Grievance appellate committees (GACs) to redress content-related complaints of social-media users will be a reality despite the objections of big tech firms.
This comes with the Ministry of Electronics and Information Technology (MeitY) notifying on Friday the IT (Intermediary Guidelines and Digital Media Ethics Code) Amendment Rules, 2022, after five months of deliberations.
The IT rules, 2021, require significant social media intermediaries — platforms with more than 5 million users — to appoint a resident grievance officer to decide on content-related complaints. In June, the MeitY proposed a GAC, which could override the decisions of grievance officers.
In June, when the draft proposals were made open to the public for consultation, the ministry stated there was a need to set up a GAC as it had observed instances where grievance officers of intermediaries did not address issues satisfactorily.
In the following public consultations on the amendment, big tech companies had expressed reservations on GACs. As things stand now, users can appeal these decisions only in court. According to the gazette notification released by the MeitY, the final version of the rules says the government will establish one or more GACs within three months.
Each committee will consist of a chairperson and two whole-time members appointed by the government. One will be an ex-officio member and two independent. However, the government had earlier suggested the industry come up with a self-regulatory organisation.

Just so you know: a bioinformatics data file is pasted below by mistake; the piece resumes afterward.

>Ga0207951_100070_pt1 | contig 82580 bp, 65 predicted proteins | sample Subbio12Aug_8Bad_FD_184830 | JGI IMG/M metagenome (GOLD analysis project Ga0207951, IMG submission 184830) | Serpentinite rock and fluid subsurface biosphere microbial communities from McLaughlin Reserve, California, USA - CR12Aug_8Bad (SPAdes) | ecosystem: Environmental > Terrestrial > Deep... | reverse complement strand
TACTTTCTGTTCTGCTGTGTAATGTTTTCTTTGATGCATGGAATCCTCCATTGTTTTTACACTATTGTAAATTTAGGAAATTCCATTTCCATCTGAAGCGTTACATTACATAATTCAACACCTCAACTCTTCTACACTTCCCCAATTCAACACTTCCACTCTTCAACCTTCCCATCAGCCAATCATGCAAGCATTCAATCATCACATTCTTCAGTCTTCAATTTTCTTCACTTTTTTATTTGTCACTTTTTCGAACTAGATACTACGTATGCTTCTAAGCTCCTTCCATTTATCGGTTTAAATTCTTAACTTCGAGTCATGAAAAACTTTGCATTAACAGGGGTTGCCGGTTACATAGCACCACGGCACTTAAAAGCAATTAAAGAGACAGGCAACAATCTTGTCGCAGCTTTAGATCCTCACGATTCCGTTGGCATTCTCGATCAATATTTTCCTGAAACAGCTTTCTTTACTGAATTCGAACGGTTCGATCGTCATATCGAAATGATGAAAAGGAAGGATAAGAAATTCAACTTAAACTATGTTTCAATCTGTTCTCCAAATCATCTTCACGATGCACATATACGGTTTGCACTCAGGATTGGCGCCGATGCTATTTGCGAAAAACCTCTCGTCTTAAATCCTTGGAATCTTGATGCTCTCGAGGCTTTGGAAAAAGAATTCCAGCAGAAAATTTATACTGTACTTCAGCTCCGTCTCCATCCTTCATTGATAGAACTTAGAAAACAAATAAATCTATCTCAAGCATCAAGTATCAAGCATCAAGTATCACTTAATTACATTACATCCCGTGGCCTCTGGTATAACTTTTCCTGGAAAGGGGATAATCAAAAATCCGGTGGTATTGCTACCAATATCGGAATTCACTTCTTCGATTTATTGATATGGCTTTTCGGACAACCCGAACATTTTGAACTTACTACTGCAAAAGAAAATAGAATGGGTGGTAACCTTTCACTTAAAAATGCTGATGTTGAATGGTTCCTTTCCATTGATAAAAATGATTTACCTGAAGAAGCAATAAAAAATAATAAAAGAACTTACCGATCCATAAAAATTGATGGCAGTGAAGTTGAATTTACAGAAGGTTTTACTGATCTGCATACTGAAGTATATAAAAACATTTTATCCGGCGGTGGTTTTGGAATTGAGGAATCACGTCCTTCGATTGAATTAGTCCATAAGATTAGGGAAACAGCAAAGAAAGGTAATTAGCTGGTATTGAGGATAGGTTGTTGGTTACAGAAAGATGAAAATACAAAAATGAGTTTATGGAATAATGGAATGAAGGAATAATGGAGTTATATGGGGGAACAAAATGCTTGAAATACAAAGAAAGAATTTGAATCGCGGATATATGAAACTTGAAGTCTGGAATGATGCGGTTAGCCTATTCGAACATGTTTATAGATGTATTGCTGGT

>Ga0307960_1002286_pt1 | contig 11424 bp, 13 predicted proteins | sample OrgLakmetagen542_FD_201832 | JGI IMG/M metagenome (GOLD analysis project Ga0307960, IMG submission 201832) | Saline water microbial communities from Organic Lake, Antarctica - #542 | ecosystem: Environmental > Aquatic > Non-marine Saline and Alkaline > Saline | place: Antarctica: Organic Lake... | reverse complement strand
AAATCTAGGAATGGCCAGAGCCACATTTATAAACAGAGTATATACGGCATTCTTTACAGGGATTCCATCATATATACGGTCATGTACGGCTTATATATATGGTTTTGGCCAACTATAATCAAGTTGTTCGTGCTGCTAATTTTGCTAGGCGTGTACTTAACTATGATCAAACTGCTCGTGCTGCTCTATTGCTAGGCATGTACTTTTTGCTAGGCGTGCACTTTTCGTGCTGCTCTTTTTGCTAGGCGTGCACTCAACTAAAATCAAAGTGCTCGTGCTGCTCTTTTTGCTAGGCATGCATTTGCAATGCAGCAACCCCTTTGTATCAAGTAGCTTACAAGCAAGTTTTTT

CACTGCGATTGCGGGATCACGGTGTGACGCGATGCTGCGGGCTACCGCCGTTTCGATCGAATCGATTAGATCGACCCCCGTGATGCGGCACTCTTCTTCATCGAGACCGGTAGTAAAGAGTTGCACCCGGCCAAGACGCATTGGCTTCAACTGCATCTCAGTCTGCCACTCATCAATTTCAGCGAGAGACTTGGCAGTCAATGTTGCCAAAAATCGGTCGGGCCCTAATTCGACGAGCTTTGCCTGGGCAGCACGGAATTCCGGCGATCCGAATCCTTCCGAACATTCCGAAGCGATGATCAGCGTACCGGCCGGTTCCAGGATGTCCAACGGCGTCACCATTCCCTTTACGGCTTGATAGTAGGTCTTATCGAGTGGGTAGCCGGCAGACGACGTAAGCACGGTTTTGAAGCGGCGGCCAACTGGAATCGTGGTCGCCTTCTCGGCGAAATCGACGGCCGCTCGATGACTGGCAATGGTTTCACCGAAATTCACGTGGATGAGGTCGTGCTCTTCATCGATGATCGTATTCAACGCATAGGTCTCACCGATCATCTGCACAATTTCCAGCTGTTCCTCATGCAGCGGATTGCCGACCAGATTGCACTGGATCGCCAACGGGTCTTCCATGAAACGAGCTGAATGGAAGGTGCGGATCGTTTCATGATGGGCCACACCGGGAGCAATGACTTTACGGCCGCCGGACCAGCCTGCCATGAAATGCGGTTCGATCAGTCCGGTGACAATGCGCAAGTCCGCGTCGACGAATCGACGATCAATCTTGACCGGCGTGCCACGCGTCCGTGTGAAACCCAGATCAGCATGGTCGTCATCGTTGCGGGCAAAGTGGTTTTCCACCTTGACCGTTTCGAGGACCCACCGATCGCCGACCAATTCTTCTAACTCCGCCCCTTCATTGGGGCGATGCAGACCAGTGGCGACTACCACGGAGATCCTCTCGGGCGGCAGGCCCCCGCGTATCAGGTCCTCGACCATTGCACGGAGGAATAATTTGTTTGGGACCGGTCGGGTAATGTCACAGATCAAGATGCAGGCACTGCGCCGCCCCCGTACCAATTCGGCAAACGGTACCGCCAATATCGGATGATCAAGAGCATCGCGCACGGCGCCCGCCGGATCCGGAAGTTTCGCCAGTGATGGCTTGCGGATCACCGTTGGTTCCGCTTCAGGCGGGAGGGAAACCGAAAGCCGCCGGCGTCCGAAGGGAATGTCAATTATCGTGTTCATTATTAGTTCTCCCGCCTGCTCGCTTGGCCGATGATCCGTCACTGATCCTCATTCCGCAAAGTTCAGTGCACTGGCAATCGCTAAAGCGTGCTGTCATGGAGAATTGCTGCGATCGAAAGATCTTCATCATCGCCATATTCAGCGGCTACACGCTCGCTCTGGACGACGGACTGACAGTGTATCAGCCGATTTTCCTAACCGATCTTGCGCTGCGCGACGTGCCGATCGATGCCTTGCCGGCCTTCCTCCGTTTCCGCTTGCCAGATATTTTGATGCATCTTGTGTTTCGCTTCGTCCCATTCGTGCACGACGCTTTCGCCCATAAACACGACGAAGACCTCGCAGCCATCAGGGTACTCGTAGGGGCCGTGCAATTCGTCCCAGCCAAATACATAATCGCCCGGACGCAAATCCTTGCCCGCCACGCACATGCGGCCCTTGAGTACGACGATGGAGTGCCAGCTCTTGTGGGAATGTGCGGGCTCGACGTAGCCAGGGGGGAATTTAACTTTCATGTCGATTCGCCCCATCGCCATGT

Business Standard reported on August 10 the ministry’s position to stick with government-backed committees for social-media grievances.
The GAC will endeavour to resolve users’ complaints finally within 30 days of the date of receiving the appeal, according to the newly inserted rule.
“Every order passed by the Grievance Appellate Committee shall be complied with by the intermediary concerned and a report to that effect shall be uploaded on its website,” it adds.
Users have to appeal to the GAC within 30 days of receiving a communication from a grievance officer in the case of a dispute. The process, from filing an appeal to taking a decision, will be done online.
It further says the intermediaries should make “reasonable efforts” to deter users from sharing content that is obscene, pornographic, paedophilic, invasive of another’s privacy, etc.
Most of the other provisions in the second part of the rules remained unchanged in the final version.
For instance, the provision that requires intermediaries to address content-removal notices within 72 hours has been included in the rules. Several big social media outfits had opposed the provision, expressing concern over a possible compliance burden.
The provision to appoint government-backed committees has alarmed digital rights advocates.
Tejasi Panjiar, associate policy counsel, Internet Freedom Foundation, said, “The lack of transparency around decisions to moderate content has time and again put users at a disadvantage. However, the notified IT Amendment Rules, 2022, take this a step further as it allows the government to influence such decision making by having the final say in what content stays on the internet and what doesn’t. Such proximity of public officials to moderation practices will inevitably lead to heavy moderation of online speech.”